Well, I would always say, have a minimum of three. Now some of the latest research data, would suggest that if you’re looking at how much money you should spend on your marketing, it should be 10% of your turnover.
So what would I suggest then? Well what I’m going to do is share with you some of the key marketing strategies that are known to work and work really well in recruitment as well where I would place my money.
The first one obviously is your online presence. So you know, you want to make sure that you have an online brand that is recognisable, that speaks into your market, that is better than your competitors. Now what does ‘better than’ mean? Well, if you have a look out there is still an awful lot of shoddy, cheap looking websites out there. That’s a nearly easy way to stand out, particularly in a market now that’s growing, well you need to brand yourself and stand out online.
Depending on the market that you are in, you need to have a really strong LinkedIn profile. If you are working in the manual sector of the temp sector, you know maybe Facebook might be something for you to consider. More Twitter as well and depending on the types of positions that you are recruiting into then I would strongly suggest you have a really strong presence on LinkedIn.
So you know, you’ve got to have that lucky triangle I would always say. You know, you’ve got your website and you’ve got your social media as an element. And then obviously you know you have LinkedIn, you have your blogs. So that’s really really important to do that.
What next? Well, the next channel that I would strongly consider in is email marketing and many recruiters do not email as much as they could. Often they’ll send out one email and that will be it. So one email, we said before “Don’t bother.” You know, have an email campaign. Have some form of email strategy. Keep in regular and consistent contact with your potential clients.
The next thing that I would always suggest that you do is you know, to actually focus on referral marketing. There is a super guy called Michael McLaughlin who is the consultant’s guru if you like. I follow Michael quite a lot and he did the guerrilla marketing book for consultants and he talks about the ideal thing that the holy grail that you should be heading for because you are recruitment consultants at the end of the day, is to have 60% referral.
And then what I would look at is I would look at your inbound marketing and your outbound marketing, have them combined together so that you are hopefully building a database of clients, or you have a database of clients. So there’s different ways of engaging with these. And because of all the sophisticated equipment that we all have now, we know the levels of engagement, we know lead scores and all these different people. And maybe you know, you send emails and then you find out that certain people are clicking your links more than anything else. Then what you could do is how about sending those a direct mail to engage them. So that’s a really sort of a cyclical thing. I call that blended marketing so that’s inbound and outbound marketing and I would always suggest that you have that as one of your marketing strategies.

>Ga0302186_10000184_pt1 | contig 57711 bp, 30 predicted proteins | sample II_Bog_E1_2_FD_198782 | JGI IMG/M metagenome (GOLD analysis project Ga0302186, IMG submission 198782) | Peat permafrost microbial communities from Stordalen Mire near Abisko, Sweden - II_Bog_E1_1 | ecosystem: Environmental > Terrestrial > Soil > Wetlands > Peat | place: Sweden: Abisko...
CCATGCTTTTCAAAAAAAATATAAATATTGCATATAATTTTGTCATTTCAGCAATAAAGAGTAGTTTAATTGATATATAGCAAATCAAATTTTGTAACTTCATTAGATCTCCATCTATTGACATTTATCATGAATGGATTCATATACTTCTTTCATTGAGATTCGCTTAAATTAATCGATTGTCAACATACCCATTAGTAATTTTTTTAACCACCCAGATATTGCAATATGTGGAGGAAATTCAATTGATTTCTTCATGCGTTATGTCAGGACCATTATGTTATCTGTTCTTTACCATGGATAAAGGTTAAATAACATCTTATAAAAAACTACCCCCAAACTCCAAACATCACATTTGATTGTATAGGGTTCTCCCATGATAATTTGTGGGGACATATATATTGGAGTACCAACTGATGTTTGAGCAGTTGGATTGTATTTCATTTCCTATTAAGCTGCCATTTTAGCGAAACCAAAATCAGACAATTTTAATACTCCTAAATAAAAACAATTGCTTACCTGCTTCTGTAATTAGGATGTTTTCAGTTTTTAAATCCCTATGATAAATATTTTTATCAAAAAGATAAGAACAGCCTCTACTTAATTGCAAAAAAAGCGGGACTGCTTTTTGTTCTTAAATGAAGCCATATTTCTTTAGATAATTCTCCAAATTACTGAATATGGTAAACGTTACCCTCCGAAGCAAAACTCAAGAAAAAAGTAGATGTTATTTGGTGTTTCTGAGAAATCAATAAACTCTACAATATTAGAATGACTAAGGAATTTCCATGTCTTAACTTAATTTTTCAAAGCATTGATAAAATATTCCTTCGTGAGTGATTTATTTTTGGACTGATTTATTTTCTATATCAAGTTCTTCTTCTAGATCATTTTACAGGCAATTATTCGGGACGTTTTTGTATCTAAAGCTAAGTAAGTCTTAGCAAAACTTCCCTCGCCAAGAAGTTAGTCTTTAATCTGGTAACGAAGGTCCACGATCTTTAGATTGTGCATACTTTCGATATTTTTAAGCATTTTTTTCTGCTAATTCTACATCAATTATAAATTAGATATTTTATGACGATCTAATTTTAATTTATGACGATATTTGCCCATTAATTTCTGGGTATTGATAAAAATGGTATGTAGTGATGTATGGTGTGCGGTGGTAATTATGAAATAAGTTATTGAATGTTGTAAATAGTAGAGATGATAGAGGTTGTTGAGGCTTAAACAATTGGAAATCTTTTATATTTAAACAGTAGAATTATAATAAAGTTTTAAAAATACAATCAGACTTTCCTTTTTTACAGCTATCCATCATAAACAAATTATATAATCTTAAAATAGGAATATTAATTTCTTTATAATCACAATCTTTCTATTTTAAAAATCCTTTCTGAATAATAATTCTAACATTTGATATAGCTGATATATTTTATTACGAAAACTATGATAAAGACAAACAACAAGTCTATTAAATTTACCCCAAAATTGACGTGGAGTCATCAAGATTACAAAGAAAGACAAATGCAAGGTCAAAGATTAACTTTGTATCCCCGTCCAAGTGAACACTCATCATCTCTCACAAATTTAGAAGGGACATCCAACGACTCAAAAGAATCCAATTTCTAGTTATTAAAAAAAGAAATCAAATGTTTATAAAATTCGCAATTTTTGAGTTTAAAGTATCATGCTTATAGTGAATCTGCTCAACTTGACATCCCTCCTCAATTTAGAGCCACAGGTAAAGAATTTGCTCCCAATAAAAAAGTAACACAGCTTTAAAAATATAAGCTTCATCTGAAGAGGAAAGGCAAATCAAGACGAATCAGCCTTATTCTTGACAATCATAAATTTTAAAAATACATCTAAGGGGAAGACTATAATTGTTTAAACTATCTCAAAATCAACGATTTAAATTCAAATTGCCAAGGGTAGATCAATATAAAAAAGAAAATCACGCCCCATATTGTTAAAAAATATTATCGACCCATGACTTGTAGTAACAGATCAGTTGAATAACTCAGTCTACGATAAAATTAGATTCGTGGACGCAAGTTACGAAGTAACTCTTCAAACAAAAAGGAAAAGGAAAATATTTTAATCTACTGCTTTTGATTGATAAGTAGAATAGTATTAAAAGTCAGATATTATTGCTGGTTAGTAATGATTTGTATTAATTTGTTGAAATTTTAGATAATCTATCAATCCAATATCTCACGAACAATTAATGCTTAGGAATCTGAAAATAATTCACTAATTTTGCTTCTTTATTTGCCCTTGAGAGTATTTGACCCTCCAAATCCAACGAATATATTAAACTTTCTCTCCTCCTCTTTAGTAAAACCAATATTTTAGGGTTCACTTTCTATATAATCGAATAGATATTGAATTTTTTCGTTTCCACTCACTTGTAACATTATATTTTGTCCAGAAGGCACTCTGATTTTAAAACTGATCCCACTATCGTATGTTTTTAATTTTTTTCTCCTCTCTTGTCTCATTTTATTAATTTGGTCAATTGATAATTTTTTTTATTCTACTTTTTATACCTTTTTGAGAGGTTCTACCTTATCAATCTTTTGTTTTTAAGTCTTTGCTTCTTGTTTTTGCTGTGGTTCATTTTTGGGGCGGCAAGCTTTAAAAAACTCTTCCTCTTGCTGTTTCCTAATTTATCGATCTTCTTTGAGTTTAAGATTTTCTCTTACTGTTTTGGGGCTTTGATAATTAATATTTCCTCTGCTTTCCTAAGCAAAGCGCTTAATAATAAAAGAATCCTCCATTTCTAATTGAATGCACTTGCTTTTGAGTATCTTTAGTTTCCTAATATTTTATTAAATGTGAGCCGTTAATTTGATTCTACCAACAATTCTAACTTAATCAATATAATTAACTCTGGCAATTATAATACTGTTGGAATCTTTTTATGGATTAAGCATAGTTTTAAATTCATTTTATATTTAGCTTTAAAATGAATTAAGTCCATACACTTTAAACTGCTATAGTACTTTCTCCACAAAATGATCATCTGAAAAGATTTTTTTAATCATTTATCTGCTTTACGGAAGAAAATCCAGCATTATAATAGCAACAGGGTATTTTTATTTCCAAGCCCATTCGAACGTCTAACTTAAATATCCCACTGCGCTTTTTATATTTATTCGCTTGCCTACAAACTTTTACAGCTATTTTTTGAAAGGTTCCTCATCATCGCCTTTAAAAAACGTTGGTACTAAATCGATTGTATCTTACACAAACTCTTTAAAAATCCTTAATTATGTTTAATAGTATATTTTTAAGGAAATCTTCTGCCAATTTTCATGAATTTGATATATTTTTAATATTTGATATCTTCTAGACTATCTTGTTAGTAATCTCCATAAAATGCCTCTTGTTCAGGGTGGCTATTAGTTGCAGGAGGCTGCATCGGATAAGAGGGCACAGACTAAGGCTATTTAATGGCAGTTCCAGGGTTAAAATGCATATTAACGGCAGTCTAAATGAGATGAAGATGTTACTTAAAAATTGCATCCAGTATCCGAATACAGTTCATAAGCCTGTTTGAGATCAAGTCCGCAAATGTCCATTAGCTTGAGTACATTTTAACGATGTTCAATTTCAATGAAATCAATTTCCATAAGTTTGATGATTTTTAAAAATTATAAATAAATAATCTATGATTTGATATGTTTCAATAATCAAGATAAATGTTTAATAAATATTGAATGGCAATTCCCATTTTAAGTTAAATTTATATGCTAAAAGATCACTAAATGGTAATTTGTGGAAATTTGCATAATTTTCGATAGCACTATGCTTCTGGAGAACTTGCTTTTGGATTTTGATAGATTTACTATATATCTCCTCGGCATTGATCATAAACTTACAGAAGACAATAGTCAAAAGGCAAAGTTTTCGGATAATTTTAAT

The next one is good old paid advertising. You can switch it on and you can switch it off and it’s always worth testing. You know, the jury is out a little bent on LinkedIn adverts we’ve have some great results for clients and we’ve had some not so great results for clients. So that is just purely I think the way LinkedIn is working at the moment. And again think it’s very very much sector dependent. So how about paid per click advertising, banner advertising, all these ‘being in front of where your customer is’ is always going to be of value to you. And as we would always say test and measure it. So “All right, okay, I’m going to spend X amount here, let’s see what it brings in for us.”
And now the other thing obviously is tradeshows! Where do your market hang out? Is it worth going and taking a stand somewhere or just going along to one of these events and hanging out and just seeing who you might come across because you know, the power when you are in front of somebody can be quite significant as well.
So you know, Nina asked this question and I would say you’ve got to have a minimum of three. Never just go for one marketing strategy because you are incredibly vulnerable, incredibly incredibly vulnerable.